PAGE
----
The rise of information services and their importance to M&A
13. July 2017 | Drooms Global
The world of M&A is becoming more competitive. Much of this competitiveness is driven by the increased digitisation of the finance and business sector. Finding deals and M&A opportunities is done online and deal management is digitalised, with different tools from dealflow management to due diligence being used. The reason digitisation has been so successful and effective is down to the abundance of information. Anyone, from investors to advisors and businesses, is able to find and access information that helps make better deal decisions.
What are information services?
Information has always been around and there have been different ways of sharing it. But digitisation of information and data has given rise to information services. These are systems that serve data or information to users and systems; they collect data or information from contributors, managing and storing it to later serve to customers.
Since these services utilise technology, they are often able to hold more information, gather it from a variety of sources and compress it in better detail. The core purpose of these systems is to provide the right type of information to the right type of user.
Examples of specialised information services
Information services are popular because they provide users with easily accessible and condensed information. They utilise the most up-to-date technology, making it easy to manage data, no matter where you are in the world – these systems are online, and are responsive to devices and different ways of accessing the service.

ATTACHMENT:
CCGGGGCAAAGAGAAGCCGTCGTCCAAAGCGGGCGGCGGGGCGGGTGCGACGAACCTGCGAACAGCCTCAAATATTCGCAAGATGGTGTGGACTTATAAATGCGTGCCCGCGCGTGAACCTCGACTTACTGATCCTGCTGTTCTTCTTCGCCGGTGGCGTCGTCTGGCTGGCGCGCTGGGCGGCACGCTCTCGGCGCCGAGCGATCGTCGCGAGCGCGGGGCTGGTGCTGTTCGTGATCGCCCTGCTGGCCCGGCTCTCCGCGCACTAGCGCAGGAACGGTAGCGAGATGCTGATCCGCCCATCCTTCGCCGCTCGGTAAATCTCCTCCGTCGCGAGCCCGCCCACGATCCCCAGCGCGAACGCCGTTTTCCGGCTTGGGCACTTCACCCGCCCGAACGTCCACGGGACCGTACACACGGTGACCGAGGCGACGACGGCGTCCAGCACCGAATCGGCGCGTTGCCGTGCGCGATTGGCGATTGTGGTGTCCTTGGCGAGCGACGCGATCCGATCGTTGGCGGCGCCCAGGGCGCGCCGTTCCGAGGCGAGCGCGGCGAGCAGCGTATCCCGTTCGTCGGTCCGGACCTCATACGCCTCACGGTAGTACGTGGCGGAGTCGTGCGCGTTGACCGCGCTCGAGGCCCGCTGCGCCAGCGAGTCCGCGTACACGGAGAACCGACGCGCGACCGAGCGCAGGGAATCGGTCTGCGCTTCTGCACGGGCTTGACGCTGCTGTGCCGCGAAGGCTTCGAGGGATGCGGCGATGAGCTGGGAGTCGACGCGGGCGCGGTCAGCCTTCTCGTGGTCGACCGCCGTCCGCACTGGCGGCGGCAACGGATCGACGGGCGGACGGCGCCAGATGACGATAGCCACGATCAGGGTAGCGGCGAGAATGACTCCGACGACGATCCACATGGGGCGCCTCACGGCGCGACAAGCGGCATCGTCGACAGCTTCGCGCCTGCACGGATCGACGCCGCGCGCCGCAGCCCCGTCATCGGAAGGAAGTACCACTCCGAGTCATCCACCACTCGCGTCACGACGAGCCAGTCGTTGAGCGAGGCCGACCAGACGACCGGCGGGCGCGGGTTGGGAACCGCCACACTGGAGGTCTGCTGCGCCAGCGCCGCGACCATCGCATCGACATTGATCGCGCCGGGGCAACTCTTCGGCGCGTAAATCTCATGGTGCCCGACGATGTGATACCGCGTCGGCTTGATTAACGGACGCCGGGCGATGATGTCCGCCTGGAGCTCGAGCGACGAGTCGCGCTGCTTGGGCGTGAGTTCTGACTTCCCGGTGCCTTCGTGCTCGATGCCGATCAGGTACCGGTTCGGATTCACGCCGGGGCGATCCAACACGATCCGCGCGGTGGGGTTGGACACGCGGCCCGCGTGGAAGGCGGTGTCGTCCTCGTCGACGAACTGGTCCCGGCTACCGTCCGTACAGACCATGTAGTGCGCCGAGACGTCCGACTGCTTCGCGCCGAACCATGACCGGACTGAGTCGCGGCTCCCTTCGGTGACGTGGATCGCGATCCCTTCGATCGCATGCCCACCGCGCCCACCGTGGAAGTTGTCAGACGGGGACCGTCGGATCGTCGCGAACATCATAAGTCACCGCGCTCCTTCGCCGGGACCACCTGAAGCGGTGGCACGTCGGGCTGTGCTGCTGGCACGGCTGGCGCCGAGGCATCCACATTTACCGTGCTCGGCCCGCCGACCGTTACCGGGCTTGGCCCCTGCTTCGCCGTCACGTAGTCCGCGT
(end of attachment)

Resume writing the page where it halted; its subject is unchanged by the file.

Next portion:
There has been a progressive surge in the information service sectors. In terms of investments and M&A, different platforms have started to provide specialised services. For example, Drooms DEALFLOW is the go-to platform for private equity, venture capital and M&A. Similar platforms include sites such as PitchBook and Preqin.
Of course, there are also wider information providers. Bloomberg and Thomson Reuters are great examples of more traditional information services. Nonetheless, each has also begun focusing on specialised information.
Why do information services matter?
We ask this question particularly with respect to M&A. Also, are there benefits to implementing such services to your investment or business strategy?
Indeed, there are clear benefits to utilising information services. First, they make communication easier and enhance availability. Information and access to it are not locked behind ‘office hours’, and sharing them between a team and deal participants is easy. Furthermore, these services close the cultural gap – they are a big part of globalisation, lowering boundaries due to language and geographical distances as well as other cultural differences.
Finally, information services have had a huge impact on cost-effectiveness. Applications can provide adequate information much more quickly and in detail, ensuring decisions are made based on the most relevant and up-to-date data. These services provide an essential competitive advantage for anyone utilising them – the focus is not just on information and data, but specialised information and data. The emphasis is on information personalisation – providing users with an experience that helps them make the most of the information and data they want to view in the first place.
Information has always been important. But with information services, the ability to access it and make the most of it is more crucial than ever. We provide the services to do exactly that.